1. Awwww lovely Margo! I am so sorry this bad IT is invading your sanctuary and your family. Love truly conquers all but you must also protect yourself and your inner being first and foremost to keep strong! Am sending you lots of support hugs over the ether!! Take care
    x

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  2. I'm not sure books provide solutions, but i do think they provide hope.

    mood
    Moody Writing

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  3. So sorry you are going through this. I do believe books can teach us how to live. And love is the answer.

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  4. Margo, I'm so sorry that you all are having to go through this. (I will pray for you.) You're right about the power of love, particularly when those involved remember that love is more than a feeling. True love is a active choice to love, even when the object of the love is unlovely.

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  5. You are a very strong and courageous person to write all this out and share it with us - thank you for trusting us with your heart! I think you definitely hit the nail on the head with your thoughts on love. As Connie said, true love is an action, a choice, not a feeling, and it is the hardest choice in the world, and the most worthwhile. It's not a Hollywood rom-com; it's the most powerful force in all the world, and in the end, the only thing that ever can change anything.


    Prayers to you and your family.

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  6. This is heartbreaking, as are all things that pull families and loved ones apart. Love is not too simple of a solution; it is the only solution. Keep going, Margo. Keep loving.

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  7. Family arguments are the worst because, well, it's FAMILY and that bond is incredibly hard to break. We've suffered our share in my family and sadly, I know that some things are still not resolved. But I think you are absolutely right that unconditional love is the path through it. Thank you for sharing your heart with us - I hope things will improve and solutions will be found. Hugs and prayers.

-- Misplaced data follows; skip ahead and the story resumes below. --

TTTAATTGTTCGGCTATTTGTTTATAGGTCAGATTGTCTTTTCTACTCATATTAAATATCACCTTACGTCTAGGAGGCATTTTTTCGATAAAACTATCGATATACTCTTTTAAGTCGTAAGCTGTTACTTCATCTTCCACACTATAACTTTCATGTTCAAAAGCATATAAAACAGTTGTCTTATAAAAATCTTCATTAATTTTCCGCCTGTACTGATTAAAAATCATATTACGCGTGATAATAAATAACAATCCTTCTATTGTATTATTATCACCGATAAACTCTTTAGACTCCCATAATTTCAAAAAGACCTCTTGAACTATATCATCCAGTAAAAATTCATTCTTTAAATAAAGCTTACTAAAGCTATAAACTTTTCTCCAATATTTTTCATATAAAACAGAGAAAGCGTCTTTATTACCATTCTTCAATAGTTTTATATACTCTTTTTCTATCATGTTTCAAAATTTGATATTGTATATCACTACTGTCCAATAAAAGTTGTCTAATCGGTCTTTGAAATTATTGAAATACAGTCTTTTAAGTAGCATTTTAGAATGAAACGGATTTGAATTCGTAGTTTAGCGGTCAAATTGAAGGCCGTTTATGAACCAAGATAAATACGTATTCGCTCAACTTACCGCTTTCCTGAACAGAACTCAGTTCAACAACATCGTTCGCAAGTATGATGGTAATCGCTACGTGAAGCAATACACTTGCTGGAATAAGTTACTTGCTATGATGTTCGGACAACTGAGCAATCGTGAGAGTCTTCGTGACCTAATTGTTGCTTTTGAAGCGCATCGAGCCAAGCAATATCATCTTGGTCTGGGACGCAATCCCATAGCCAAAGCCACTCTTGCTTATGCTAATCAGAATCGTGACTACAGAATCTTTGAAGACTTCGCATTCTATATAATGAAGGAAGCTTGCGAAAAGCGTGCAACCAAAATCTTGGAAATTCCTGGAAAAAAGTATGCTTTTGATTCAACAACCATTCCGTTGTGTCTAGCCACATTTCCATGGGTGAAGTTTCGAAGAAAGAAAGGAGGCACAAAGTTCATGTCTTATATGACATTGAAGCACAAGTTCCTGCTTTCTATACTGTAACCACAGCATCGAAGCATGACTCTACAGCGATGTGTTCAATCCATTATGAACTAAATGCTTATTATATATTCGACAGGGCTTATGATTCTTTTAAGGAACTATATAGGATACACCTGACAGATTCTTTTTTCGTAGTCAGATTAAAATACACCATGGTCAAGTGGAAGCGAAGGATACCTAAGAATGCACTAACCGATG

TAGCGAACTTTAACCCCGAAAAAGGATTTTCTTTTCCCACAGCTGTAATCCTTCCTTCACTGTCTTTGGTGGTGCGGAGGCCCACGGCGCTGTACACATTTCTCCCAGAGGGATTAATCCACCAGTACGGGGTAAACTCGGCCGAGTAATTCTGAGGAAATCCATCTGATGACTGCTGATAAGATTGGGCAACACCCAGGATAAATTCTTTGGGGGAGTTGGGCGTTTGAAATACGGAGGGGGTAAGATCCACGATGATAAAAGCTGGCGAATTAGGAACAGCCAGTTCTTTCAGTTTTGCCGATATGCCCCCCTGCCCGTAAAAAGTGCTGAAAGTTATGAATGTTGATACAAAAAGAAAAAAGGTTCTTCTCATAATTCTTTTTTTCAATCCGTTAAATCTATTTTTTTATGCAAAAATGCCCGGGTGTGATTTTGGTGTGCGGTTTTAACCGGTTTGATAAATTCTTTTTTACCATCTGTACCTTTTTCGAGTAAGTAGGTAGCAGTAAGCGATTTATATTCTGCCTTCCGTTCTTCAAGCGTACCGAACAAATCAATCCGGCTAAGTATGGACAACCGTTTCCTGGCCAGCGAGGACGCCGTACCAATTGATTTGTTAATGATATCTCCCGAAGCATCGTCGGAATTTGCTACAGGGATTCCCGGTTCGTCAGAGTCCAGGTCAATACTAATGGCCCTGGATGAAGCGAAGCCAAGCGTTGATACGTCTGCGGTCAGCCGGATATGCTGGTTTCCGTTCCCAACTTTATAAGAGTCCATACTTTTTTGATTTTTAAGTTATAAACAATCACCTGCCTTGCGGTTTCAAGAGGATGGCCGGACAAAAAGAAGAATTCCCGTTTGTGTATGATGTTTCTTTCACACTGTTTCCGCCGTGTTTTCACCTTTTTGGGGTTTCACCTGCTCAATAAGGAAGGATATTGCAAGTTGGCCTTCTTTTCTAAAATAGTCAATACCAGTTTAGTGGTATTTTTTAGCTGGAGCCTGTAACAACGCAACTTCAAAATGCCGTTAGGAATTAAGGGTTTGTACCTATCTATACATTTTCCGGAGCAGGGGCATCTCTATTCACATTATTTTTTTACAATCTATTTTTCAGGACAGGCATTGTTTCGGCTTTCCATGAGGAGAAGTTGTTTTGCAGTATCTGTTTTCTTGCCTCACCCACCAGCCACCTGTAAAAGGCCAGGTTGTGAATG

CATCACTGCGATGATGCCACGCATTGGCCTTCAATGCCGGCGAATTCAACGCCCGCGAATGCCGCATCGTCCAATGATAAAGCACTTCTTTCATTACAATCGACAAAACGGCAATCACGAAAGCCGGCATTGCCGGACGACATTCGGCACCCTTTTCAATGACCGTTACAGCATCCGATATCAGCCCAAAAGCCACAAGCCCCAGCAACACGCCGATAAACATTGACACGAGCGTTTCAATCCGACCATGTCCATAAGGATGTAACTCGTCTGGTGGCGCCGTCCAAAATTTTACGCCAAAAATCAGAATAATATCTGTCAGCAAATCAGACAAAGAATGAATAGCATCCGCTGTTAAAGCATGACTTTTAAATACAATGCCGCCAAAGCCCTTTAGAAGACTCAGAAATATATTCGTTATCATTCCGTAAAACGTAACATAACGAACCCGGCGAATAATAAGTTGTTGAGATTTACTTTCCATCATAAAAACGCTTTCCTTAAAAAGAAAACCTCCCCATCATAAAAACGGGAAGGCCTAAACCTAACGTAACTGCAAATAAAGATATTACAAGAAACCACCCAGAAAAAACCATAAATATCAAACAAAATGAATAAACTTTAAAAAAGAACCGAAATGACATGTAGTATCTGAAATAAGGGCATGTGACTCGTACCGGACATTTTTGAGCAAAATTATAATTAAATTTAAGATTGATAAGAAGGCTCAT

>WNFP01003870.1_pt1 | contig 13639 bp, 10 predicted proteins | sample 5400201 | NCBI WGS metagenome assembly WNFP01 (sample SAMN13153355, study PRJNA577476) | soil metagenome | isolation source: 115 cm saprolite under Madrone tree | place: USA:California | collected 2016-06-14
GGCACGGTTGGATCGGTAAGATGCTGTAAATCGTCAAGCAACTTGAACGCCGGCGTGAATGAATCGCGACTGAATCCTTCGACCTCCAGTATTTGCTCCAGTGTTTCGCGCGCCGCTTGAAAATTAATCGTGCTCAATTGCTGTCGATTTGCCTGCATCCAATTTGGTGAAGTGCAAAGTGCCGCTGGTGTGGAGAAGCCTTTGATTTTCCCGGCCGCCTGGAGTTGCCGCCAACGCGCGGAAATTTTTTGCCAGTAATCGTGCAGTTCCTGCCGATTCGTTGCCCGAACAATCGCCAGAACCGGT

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  8. This is definitely a tough one, Margo. I grew up in a position like this. I've had a similar experience as an adult. Neither time had anything directly to do with me. You're doing what's best - standing on the sidelines, being there for both. But that can be exhausting. Take care of yourself, too. ((hugs))

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  9. I'm sorry to be a pragmatist, but fixing things in a family, especially a problem that has such deep roots, is virtually impossible. I suggest you stay uninvolved and try to accept it. People rarely change - but despite their flaws, you can accept them and love them anyway. :-)

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  10. Sorry you're going through this. I've been there....twice. It's not easy at all. Perception plays such a huge role in conflict. These themes definitely creep into my work..it's an outlet. What I've learned that life is too short. Unconditional love and forgiveness (the best we can manage) is the only way...even if the relationships are forever changed.

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  11. I'm sorry your family is experiencing something so difficult. Thinking of you.

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  12. Family struggles are heartbreaking. Sending hugs. We had to break a destructive pattern by severing ties with family. It still hurts, but in my case it was what I had to keep my kids away from the toxic situation. Worth it in the end. Wrinkle in Time is one of my faves.

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  13. In my experience, unconditional love is often met with ingratitude and stubbornness. Sadly there isn't much to do but continuing to love and hope that time eventually will make the miracle happen.
    It's not easy but keep doing what you're doing. Hugs.

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  14. Margo, I'm so sorry you have to go through this. Family problems can be consuming and frustrating on so many levels. I've been in your position before. Sometimes taking space does the trick. Other times. trudging through it with love works. The formula changes with time. I found that part of it (in my case) was refusing acceptance. Some of my family members were just more comfortable with discord, if that makes sense. Nothing would change that except their own attitudes. Something I also want to advise you is to take care of yourself as well. Be there for support but don't let it drown you.